When do you actually use face detection AF?

Kit Lens Jockey

EOS 7D MK II
Nov 12, 2016
456
153
As everyone registers their indignation that the new firmware for the EOS R still doesn't allow eye detection AF in servo mode, honestly I'm not sure why I should care about this. Face/eye detection AF as a whole has never seemed consistent enough to me (on any camera) for me to feel like I can rely on it. I played with it a couple times on my EOS R, but immediately switched back to manual AF point selection the minute the camera started deciding someone's shirt looked like a face.

Yet everyone seems to be going crazy for face/eye detection. When are you actually using it? It always seemed too inconsistent for me in real world, dynamic situations (often misses faces or locks onto something that's not a face.) And in controlled portrait situations, why not just manually place a point on the person's eye to be sure it's correct?
 

Nelu

5D Mark IV, 1Dx
As everyone registers their indignation that the new firmware for the EOS R still doesn't allow eye detection AF in servo mode, honestly I'm not sure why I should care about this. Face/eye detection AF as a whole has never seemed consistent enough to me (on any camera) for me to feel like I can rely on it. I played with it a couple times on my EOS R, but immediately switched back to manual AF point selection the minute the camera started deciding someone's shirt looked like a face.

Yet everyone seems to be going crazy for face/eye detection. When are you actually using it? It always seemed too inconsistent for me in real world, dynamic situations (often misses faces or locks onto something that's not a face.) And in controlled portrait situations, why not just manually place a point on the person's eye to be sure it's correct?
First of all, I don't know how well it works anyways. OK, I can see the green rectangle it's there, on the eye, but does it really mean the eye is actually in focus?
Anyhow, I see a possible use for vacation-type selfies when you don't want to use a smartphone.
Other than that, not much use for it, not for me, because I mainly shoot sports, wildlife and landscapes.
 

PGSanta

EOS M50
Sep 5, 2018
29
10
San Diego, CA
As everyone registers their indignation that the new firmware for the EOS R still doesn't allow eye detection AF in servo mode, honestly I'm not sure why I should care about this. Face/eye detection AF as a whole has never seemed consistent enough to me (on any camera) for me to feel like I can rely on it. I played with it a couple times on my EOS R, but immediately switched back to manual AF point selection the minute the camera started deciding someone's shirt looked like a face.

Yet everyone seems to be going crazy for face/eye detection. When are you actually using it? It always seemed too inconsistent for me in real world, dynamic situations (often misses faces or locks onto something that's not a face.) And in controlled portrait situations, why not just manually place a point on the person's eye to be sure it's correct?
This reads to me like someone that's never tried Sony's system on the A7III or A9. It works on those cameras, and using it at events, or in candid portrait work is awesome; yes, it really works as advertised. Face detect on my EOS R is ok, eye AF sucks, but the R overall is simply much clunkier and slower than the Sonys. I'd kill for the same eye-AF and tracking ability on an EOS R.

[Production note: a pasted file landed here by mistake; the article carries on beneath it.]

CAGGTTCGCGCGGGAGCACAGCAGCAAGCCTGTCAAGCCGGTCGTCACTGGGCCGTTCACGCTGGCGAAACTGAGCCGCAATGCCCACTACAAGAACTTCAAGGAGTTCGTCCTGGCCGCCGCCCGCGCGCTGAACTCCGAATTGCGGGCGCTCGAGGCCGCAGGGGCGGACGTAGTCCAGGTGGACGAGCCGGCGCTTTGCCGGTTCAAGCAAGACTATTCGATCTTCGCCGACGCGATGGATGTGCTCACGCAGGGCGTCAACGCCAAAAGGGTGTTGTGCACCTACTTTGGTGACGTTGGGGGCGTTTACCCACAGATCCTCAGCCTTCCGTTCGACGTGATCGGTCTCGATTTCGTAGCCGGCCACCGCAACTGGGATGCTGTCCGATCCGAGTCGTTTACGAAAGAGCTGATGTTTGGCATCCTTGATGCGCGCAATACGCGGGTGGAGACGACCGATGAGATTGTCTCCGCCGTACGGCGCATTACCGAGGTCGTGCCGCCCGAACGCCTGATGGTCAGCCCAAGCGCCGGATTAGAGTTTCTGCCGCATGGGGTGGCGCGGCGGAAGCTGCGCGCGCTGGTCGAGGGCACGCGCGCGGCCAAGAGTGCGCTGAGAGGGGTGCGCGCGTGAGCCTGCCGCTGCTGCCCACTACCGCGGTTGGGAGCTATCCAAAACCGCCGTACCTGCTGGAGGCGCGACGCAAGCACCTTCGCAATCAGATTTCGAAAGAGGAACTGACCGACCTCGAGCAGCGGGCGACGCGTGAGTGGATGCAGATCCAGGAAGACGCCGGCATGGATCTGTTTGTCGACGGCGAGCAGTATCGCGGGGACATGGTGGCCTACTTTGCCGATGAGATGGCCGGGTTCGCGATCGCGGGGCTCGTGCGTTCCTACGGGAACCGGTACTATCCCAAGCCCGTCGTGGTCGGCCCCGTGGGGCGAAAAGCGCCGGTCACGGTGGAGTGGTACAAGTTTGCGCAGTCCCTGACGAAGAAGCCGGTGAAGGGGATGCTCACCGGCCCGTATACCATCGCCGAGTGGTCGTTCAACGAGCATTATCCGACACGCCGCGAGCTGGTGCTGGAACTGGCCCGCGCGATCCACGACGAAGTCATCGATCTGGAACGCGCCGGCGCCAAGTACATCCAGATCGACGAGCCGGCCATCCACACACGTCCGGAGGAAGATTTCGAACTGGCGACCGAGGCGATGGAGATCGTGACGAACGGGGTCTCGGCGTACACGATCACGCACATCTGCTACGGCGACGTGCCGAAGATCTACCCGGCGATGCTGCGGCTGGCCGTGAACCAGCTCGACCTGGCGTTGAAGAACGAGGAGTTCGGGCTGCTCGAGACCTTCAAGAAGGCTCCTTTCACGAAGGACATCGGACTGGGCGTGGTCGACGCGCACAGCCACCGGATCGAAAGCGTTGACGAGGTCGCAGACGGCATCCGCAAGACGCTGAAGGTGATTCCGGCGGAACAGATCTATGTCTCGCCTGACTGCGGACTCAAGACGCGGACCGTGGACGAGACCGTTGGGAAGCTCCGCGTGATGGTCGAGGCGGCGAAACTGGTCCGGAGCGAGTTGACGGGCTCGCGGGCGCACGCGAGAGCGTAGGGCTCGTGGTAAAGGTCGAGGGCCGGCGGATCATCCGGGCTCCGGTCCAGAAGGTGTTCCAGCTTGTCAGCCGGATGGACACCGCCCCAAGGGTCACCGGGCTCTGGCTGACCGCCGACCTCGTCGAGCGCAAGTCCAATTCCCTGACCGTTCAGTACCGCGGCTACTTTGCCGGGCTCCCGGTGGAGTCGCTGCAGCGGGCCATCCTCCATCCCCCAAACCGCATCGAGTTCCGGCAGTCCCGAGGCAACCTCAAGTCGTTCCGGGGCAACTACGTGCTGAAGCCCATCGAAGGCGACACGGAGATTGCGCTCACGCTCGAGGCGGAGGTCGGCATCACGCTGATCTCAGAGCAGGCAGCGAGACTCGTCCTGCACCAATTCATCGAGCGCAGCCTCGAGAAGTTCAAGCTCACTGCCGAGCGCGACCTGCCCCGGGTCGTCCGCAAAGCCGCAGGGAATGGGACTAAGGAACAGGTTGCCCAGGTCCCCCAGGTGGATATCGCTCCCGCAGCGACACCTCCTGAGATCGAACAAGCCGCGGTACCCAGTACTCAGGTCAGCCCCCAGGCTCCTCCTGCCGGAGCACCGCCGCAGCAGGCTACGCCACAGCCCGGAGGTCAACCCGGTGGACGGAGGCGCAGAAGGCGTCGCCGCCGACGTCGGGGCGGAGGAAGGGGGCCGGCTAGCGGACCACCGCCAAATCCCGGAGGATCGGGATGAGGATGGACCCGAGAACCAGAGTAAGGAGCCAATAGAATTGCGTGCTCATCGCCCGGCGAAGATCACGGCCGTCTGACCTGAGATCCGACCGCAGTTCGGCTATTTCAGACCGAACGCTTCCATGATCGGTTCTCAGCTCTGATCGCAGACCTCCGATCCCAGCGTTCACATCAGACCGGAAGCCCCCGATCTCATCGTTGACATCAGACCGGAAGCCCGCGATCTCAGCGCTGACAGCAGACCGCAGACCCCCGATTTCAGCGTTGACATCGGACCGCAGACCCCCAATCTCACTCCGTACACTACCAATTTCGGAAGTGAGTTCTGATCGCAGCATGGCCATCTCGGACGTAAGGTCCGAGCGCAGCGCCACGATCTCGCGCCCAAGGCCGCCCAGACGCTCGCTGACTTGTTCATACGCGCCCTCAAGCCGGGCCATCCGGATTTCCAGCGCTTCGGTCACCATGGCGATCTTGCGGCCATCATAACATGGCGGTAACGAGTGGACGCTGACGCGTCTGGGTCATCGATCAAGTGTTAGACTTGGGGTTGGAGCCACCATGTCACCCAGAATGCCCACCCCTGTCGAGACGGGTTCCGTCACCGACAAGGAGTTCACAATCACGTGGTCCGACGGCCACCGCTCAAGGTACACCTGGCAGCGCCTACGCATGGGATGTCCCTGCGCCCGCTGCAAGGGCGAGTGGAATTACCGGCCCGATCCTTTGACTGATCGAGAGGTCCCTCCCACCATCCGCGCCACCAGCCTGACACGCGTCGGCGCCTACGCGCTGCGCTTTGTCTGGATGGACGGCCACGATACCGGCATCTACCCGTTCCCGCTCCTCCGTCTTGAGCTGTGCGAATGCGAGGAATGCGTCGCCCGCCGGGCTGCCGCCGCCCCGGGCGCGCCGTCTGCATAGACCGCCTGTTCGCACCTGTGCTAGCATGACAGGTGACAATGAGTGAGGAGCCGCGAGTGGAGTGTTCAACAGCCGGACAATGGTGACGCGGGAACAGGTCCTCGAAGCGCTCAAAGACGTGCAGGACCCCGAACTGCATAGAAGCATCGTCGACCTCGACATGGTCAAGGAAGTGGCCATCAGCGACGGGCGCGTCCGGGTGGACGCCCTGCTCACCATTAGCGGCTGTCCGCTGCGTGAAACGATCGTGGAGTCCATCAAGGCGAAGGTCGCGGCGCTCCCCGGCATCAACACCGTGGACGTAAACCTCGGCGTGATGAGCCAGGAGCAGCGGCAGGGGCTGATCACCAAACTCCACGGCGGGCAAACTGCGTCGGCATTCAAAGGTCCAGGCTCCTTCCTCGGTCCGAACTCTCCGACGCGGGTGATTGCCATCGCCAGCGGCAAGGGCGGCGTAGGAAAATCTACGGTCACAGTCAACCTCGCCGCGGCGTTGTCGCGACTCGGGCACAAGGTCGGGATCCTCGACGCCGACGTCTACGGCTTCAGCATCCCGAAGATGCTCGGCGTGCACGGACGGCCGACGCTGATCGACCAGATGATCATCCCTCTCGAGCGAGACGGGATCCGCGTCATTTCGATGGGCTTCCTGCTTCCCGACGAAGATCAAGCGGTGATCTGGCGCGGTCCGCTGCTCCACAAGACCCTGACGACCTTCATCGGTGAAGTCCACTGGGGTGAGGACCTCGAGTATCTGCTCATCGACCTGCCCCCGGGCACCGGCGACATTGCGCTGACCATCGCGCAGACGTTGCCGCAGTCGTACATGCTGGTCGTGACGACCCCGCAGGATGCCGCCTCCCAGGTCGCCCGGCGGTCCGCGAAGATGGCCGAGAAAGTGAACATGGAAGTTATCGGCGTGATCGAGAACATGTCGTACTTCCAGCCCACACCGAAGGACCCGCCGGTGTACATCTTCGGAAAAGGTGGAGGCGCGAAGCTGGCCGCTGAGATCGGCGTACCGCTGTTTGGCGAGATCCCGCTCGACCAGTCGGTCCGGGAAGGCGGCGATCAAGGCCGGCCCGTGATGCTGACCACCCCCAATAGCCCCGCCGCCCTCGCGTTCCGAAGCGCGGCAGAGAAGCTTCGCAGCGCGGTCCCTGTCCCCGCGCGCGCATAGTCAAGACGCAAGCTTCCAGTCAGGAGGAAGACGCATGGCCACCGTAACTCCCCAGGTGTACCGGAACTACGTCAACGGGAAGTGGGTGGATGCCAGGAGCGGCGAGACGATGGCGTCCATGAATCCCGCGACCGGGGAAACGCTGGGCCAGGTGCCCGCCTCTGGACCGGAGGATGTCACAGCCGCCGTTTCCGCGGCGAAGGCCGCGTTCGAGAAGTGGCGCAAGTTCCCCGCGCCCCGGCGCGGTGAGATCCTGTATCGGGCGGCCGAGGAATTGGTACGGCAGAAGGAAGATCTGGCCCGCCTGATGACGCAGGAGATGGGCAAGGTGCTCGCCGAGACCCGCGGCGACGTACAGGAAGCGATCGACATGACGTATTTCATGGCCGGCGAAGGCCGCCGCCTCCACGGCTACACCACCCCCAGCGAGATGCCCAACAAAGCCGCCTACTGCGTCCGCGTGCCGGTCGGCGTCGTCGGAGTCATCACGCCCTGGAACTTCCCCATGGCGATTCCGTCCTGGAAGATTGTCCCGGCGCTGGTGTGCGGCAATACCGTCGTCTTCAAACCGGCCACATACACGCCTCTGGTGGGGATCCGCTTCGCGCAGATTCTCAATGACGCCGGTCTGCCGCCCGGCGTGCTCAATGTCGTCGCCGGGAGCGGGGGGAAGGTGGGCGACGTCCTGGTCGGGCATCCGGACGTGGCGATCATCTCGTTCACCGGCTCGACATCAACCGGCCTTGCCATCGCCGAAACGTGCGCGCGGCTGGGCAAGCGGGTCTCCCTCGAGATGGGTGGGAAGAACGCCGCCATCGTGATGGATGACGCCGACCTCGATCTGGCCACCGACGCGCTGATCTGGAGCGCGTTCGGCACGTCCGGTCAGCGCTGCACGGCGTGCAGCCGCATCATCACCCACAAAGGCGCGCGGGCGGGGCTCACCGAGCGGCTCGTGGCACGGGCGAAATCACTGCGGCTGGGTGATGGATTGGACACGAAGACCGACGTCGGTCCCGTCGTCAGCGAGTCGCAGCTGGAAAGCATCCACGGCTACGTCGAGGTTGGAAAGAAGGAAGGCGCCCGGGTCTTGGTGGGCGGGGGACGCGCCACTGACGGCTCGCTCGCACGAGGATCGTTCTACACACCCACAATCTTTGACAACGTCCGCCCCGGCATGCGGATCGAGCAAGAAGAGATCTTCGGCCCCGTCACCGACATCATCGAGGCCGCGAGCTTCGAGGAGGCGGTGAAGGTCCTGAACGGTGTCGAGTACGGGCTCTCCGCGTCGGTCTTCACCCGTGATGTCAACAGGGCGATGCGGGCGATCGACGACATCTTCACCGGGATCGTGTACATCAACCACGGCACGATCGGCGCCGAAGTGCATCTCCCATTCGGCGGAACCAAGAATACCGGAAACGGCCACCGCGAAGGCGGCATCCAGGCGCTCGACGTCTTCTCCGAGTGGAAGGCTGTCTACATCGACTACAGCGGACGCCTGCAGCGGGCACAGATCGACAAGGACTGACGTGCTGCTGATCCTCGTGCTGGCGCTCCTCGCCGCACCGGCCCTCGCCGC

Reactions: bokehmon22

Kit Lens Jockey

EOS 7D MK II
Nov 12, 2016
456
153
I played around with it when I had my A7 III. It was ok. Ultimately though, again, not something I'm going to trust for times when it matters. It's still not flawless when it comes to low light, angles of faces that aren't straight on, etc.

Until someone makes a face detect system that doesn't cost me shots because it can't figure out what a face is and isn't. under any conditions, I'm going to be hesitant to use it. So I can't understand why so many people are fixated on such a flawed feature.
 
Reactions: Talys

PGSanta

EOS M50
Sep 5, 2018
29
10
San Diego, CA
I played around with it when I had my A7 III. It was ok. Ultimately though, again, not something I'm going to trust for times when it matters. It's still not flawless when it comes to low light, angles of faces that aren't straight on, etc.

Until someone makes a face detect system that doesn't cost me shots because it can't figure out what a face is and isn't. under any conditions, I'm going to be hesitant to use it. So I can't understand why so many people are fixated on such a flawed feature.
Yeahhhhh.... don’t know what to tell you. Your experience with Sony’s system isn’t mine, and sounds like you were using adapted glass or something. With native glass, and an A7III, or A9 the system is almost flawless, even in dim light, with covered faces, angles, whatever. The A7RIII lags a little behind, but even it is really good.
 

Mt Spokane Photography

I post too Much on Here!!
Mar 25, 2011
15,164
474
Face detection + eye is coming, Canon has affirmed that. It will likely bee here by the end of March, within 2 months is what one reviewer stated after a talk with Canon.

So, the feature upgrades are on their way, Canon pushed out bug fixes first.
 

SereneSpeed

EOS T7i
Feb 1, 2016
77
22
I don’t use it for professional work for still images. I do use it professionally for video and it’s outstanding! Video is only a small part of my work, but I rely on it for 80% if what I do.

For stills, I only use it to chase my children, or shoot family because it’s only one shot AF and movement means missed images. I make up for that by taking lots of images (unprofessional for paid work). But it works very well. I constantly move the user controllable guide over the face I want to focus on to ‘help’ the system. That’s all I have to do. Then the eyes are in focus a shockingly high percentage of the time (with f1.8-1.4).

I hope to use it professionally once it’s available in Servo AF.